It takes courage to do these things. They invite political complications; there are the dismissals that have party reverberations back home; there are the pleas and the supplications of the “man who saved the party” to be encountered; there is the pressure and “pull,” the cajolery and the threats of party friends and party foes to be overcome. But Low never wavered. He simply put himself in the place of the business executive who must cut down overhead, and he cut.
A Politician Notwithstanding
YET Low, despite his rigidity as a business-like administrator, can play the game of politics. “He nurses his constituency well,” charge his opponents, and his secretaries will admit with despair that the indictment is true. No Minister grants more personal interviews on matters of small import. His Renfrew and his Ottawa offices are always open to the elector he represents. Deputations may wait, state documents stand for signature, if one of the “boys” from the Creamery Town wants to see “T. A.” Thus, during the recent Australian trade negotiations, when important Ministers from the Antipodes were waiting in his office, a panic-stricken private secretary found him over in the Department of Agriculture searching old records for the registration of a pure-bred colt belonging ✓•to a constituent.
And he loves the political game. Political meetings in the Renfrews are still the hectic affairs of the last quarter of_ a century. Nomination meetings are still the big mass meetings where every candidate appeals to the electorate, and where more oft than not physical combat vies with verbal shafts in the persuasion of opponents. On such occasions, when “Tom” Low, “Tom” McGarry and '“Doc” Maloney meet in mortal combat in the Renfrew skating rink, it is a sight for the gods of battle. And it is then that Low’s Irish comes to the surface, and life for him is happiest. One of Low’s strong points is his urbanity as a political canvasser. Mr. Graham Wallas in his “Human Nature in Politics” reveals the part that_ a genial canvasser may play in moulding political destinies; and it is certain that Low’s genial smile and hearty handshake have been potent factors in keeping South Renfrew Liberal. His friends tell a good story upon him in connection with his last campaign. One night Low and a car-load of speakers reached a remote village. As they entered it _“T.A.,” who had driven twenty-seven miles in the front seat with the driver, jumped out to call upon a family at the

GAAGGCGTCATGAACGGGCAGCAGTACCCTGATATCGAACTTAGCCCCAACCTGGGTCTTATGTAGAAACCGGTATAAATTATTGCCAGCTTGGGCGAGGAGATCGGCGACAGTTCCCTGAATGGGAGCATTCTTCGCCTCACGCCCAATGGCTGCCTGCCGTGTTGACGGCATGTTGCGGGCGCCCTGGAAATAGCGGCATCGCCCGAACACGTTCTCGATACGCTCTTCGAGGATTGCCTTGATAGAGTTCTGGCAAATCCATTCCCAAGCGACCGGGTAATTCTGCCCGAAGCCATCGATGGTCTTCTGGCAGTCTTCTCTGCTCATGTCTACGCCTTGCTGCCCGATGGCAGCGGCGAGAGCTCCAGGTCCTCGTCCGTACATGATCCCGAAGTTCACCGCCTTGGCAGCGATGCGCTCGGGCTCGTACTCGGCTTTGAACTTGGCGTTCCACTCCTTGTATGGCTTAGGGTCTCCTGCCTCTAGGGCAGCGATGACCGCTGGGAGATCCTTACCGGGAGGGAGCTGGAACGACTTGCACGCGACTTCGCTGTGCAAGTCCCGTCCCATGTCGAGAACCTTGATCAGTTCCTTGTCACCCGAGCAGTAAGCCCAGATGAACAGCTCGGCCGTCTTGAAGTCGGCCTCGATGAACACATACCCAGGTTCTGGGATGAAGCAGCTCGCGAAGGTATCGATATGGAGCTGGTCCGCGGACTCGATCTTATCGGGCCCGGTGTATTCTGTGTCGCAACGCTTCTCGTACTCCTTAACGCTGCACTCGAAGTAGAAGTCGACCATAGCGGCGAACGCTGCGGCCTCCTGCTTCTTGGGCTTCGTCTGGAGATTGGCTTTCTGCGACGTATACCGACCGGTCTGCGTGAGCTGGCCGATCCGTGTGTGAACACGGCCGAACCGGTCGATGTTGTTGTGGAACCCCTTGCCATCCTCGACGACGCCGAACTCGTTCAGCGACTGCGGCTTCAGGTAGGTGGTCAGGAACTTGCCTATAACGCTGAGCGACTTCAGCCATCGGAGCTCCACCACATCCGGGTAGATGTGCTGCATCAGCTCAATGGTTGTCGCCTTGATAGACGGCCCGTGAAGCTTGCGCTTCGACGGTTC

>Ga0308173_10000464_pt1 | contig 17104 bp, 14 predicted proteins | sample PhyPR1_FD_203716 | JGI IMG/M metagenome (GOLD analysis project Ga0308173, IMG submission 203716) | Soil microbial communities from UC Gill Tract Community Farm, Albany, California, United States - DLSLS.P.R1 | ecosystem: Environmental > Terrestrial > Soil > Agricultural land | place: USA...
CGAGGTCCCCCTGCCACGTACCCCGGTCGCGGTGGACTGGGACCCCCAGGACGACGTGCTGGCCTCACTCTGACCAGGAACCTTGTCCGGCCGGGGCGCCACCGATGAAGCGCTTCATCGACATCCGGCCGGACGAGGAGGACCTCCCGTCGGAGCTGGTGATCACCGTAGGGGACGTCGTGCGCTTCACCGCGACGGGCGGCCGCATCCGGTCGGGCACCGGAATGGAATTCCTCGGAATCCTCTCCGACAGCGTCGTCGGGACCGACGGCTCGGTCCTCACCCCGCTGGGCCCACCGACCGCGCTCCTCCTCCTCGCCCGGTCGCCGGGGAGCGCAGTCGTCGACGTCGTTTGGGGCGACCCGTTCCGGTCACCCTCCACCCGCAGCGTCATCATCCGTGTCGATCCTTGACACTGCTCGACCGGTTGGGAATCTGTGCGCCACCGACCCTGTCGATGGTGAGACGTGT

outskirts. The balance of the party drove on to the small hotel. When Low entered a half-hour later he greeted the inmates with his usual handshake, giving an especially hearty slap and a “glad-tosee-you-again” greeting to one young fellow who was standing in the inn lobby. The latter grinned bewilderedly, looked around and said: “Gosh, I guess he’s crazy.” Low had canvassed his chauffeur.
Yet Low’s is not the handclasp of the professional politician. It is the greeting of the naturally friendly man; of a man who loves his fellowman, and foi whom it is as natural to be genial as to walk. He is said to be honorary president of more Boy Scout, Hockey, Baseball, Lacrosse and Rural School Associations than any other member of the House; also said that a Conservative opponent once thanked the Lord that the babies of Renfrew had no votes.
As a Parliamentarian
IN THE House of Commons Mr. Low has taken no conspicuous part. He made but a single speech in his two first sessions, and that a bold defence of high protection which hardly helped his party. But Parliamentary government, despite what Macaulay said, is not all government by talking; and Low revealed other talents. He revealed that he was a competent organizer—a rare thing in politics these days—and Mr. King soon made him a generalissimo of his party. It was whispered at the time that Mr. Charles Murphy, who fashioned the Liberal Convention, and remained a sort of Chief of Strategy thereafter, did not relish the choice, but notwithstanding this, and despite that Low began his regime by losing the by-election of Lanark, he continued to hold the post.